(Had some much deserved off-the-grid time in Puerto Rico the last week. Hope you all had some time to think, breathe, and reconnect with your kick-assery.)
Joe Schmo doesn’t give a shit about your statistical charts and graphs. I’m not gonna jump into the Uber price surge debate issue (for what it’s worth, I support fair supply and demand), but I did see a key lesson in its explanation to customers. All the data and 101 explanations in the world will not overpower the impact of a real-life experience that goes awry. Do you really think the average user is going to reference the handy-dandy price surge graph when he’s handed a $75 bill for a 1-mile ride? Statistics don’t convince the everyman. If you want to dive into the specifics here, I recommend this post, which includes the following insight: Yes cars are “available” to everyone, but in reality they are “accessible” to few. With a $72 minimum fare, Uber quickly goes from “Everyone’s Private Driver” to “The super rich’s ride home.”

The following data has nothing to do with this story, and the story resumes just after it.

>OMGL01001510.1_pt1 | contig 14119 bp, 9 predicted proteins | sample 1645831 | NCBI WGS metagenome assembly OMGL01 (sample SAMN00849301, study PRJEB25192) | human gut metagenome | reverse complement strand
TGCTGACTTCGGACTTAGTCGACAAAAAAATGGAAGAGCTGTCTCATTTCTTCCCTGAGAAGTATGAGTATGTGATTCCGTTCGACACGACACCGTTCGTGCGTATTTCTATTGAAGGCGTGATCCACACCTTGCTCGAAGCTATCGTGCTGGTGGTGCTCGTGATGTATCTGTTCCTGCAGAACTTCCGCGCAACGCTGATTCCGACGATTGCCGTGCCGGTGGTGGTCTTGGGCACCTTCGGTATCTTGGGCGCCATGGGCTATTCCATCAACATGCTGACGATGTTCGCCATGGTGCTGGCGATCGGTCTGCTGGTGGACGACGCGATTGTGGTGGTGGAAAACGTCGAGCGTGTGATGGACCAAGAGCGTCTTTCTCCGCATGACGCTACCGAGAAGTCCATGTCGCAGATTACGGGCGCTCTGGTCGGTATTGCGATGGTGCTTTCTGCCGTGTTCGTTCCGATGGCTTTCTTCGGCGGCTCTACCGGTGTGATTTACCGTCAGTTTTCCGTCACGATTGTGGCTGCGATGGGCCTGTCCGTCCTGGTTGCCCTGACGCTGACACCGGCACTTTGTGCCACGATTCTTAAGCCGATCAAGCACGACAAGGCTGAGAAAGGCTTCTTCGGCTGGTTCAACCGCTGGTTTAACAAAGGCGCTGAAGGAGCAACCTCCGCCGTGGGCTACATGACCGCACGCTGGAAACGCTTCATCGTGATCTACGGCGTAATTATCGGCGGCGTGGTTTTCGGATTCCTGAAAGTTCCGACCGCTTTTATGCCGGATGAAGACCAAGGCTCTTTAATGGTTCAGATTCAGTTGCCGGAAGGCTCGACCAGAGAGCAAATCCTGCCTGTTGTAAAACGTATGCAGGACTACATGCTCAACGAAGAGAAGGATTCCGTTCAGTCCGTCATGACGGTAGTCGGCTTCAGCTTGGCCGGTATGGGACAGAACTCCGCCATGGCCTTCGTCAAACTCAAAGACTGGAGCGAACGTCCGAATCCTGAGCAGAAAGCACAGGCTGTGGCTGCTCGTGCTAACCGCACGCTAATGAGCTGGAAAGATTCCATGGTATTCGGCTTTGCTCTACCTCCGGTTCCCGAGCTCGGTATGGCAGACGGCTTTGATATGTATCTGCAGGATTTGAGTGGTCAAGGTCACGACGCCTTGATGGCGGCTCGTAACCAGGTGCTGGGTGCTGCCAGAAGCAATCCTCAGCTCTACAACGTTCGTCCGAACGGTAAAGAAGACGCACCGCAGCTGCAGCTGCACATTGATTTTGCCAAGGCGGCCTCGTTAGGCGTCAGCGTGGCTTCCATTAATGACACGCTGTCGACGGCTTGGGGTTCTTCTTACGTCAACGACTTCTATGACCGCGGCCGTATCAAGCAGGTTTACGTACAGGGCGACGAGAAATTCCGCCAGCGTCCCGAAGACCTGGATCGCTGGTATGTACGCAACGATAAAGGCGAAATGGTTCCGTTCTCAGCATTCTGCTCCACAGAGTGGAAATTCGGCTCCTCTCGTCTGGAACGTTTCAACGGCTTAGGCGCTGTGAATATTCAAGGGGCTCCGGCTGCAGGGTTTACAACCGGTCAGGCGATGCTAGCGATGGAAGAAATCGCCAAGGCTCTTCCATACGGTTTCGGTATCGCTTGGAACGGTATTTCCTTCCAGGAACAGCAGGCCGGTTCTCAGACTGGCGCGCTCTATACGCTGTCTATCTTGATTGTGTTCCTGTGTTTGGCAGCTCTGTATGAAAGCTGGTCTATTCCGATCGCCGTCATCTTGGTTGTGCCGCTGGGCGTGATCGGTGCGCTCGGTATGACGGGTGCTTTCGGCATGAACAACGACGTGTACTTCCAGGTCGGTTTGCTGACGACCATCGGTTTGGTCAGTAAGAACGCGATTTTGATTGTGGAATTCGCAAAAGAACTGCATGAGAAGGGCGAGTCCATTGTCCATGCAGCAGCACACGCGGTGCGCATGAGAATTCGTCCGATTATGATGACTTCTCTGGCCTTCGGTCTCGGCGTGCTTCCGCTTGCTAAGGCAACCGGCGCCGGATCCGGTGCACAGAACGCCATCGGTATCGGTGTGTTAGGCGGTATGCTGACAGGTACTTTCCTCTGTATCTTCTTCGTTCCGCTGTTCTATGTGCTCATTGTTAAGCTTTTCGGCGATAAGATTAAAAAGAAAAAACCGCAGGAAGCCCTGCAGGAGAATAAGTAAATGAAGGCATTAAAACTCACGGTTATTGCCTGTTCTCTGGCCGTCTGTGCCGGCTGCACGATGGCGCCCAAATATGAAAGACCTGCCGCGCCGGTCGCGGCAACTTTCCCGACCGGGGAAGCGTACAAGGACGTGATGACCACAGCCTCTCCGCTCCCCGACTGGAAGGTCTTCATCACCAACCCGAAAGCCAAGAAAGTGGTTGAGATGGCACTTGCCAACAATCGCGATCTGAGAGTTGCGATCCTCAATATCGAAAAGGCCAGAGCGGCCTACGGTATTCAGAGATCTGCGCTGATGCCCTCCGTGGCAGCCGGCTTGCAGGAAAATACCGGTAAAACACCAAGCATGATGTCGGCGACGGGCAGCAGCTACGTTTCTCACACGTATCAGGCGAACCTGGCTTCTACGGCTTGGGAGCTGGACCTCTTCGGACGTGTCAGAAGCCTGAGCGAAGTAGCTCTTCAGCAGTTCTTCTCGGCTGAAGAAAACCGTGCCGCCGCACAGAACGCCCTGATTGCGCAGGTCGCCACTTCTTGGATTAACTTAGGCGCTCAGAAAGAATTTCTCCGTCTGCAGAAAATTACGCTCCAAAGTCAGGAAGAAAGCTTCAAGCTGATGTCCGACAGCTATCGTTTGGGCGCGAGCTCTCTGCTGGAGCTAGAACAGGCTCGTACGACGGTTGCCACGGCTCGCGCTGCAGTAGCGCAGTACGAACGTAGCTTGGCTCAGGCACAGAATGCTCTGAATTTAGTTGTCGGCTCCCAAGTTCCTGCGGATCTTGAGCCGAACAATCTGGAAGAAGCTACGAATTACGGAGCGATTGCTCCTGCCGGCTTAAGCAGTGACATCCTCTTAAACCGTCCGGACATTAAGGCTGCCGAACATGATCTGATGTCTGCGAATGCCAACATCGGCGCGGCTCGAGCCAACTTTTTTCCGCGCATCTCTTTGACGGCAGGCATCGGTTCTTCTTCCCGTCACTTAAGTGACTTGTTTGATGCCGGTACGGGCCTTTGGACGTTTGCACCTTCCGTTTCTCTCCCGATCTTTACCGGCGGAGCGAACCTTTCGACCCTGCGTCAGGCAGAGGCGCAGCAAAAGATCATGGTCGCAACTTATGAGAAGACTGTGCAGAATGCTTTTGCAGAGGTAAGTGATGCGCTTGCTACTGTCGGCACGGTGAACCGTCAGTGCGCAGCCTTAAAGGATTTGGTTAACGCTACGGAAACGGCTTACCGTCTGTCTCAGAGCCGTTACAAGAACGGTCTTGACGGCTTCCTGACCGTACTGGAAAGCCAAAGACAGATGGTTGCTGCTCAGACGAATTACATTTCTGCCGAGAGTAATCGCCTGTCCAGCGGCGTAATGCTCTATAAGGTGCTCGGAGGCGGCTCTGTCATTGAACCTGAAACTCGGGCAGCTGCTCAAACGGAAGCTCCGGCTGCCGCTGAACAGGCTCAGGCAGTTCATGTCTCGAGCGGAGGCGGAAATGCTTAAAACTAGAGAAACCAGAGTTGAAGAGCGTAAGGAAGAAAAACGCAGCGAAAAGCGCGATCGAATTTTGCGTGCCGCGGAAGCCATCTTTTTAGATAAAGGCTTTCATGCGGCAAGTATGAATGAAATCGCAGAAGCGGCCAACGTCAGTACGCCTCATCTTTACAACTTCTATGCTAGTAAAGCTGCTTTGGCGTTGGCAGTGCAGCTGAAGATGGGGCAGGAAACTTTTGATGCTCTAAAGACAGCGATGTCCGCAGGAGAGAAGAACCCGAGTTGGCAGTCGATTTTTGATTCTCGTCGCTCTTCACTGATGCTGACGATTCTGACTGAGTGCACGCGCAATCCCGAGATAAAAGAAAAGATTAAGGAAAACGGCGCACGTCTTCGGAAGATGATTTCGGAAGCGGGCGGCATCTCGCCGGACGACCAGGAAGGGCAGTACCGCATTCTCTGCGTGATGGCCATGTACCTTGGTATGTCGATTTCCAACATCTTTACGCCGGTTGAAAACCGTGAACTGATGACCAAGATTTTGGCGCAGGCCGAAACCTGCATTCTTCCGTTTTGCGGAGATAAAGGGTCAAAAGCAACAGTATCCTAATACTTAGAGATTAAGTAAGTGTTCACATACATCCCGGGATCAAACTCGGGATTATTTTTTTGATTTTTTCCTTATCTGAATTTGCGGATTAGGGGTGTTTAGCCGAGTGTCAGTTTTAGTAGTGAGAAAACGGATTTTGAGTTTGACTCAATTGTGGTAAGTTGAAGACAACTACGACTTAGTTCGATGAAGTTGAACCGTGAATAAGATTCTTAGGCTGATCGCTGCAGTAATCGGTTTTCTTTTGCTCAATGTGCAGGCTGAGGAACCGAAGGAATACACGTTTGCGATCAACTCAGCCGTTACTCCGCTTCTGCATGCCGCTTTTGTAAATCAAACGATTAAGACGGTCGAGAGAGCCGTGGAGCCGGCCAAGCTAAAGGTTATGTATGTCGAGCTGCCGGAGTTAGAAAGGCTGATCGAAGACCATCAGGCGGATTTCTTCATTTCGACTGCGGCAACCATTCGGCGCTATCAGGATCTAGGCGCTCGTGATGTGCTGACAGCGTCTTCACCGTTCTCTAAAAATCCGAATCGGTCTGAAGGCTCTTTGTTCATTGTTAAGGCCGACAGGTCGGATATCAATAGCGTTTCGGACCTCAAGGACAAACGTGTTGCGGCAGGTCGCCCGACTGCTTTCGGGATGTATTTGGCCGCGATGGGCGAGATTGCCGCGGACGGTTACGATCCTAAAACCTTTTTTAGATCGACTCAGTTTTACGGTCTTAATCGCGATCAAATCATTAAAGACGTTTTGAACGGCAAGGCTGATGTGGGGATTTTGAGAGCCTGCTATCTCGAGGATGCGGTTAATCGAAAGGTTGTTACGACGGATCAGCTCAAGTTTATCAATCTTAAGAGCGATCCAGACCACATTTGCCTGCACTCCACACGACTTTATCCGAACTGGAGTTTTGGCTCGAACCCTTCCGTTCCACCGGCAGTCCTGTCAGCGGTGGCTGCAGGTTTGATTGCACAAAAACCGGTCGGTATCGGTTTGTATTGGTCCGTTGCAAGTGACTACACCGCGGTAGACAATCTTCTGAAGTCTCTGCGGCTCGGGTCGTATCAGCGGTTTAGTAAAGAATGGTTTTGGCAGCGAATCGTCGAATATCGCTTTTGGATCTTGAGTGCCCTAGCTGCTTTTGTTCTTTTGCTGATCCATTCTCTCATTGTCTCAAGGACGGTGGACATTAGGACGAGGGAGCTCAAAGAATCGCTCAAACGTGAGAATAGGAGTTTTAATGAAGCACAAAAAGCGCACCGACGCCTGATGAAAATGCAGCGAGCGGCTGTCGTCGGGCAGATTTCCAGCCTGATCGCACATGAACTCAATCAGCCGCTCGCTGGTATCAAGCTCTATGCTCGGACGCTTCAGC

When creative marketing goes bad, Tinder edition. I give this move by The Mindy Project a +1 for creativity, but -10 for lack of awareness and context. These things tend to blow my mind (and that Valleywag article wasn’t exactly complimentary either). Was it the “Partnership Marketing” folks at FOX that thought this one up and ran with it? Again, I’m all about surprise and unexpected places to connect with fans, but this one falls wildly short. It’s the definition of an unwelcome interruption.
The power of one. I’ll let this quote speak for itself, then you can read the rest: Consumers don’t need many things from your brand — they just need one thing from your brand. You may want them to need everything from your brand, but guess what: Consumers don’t care what you want. Your job is to care about what they want, not what you want them to want. The difference between the two is the distance between a customer-centric company and an ego-centric company.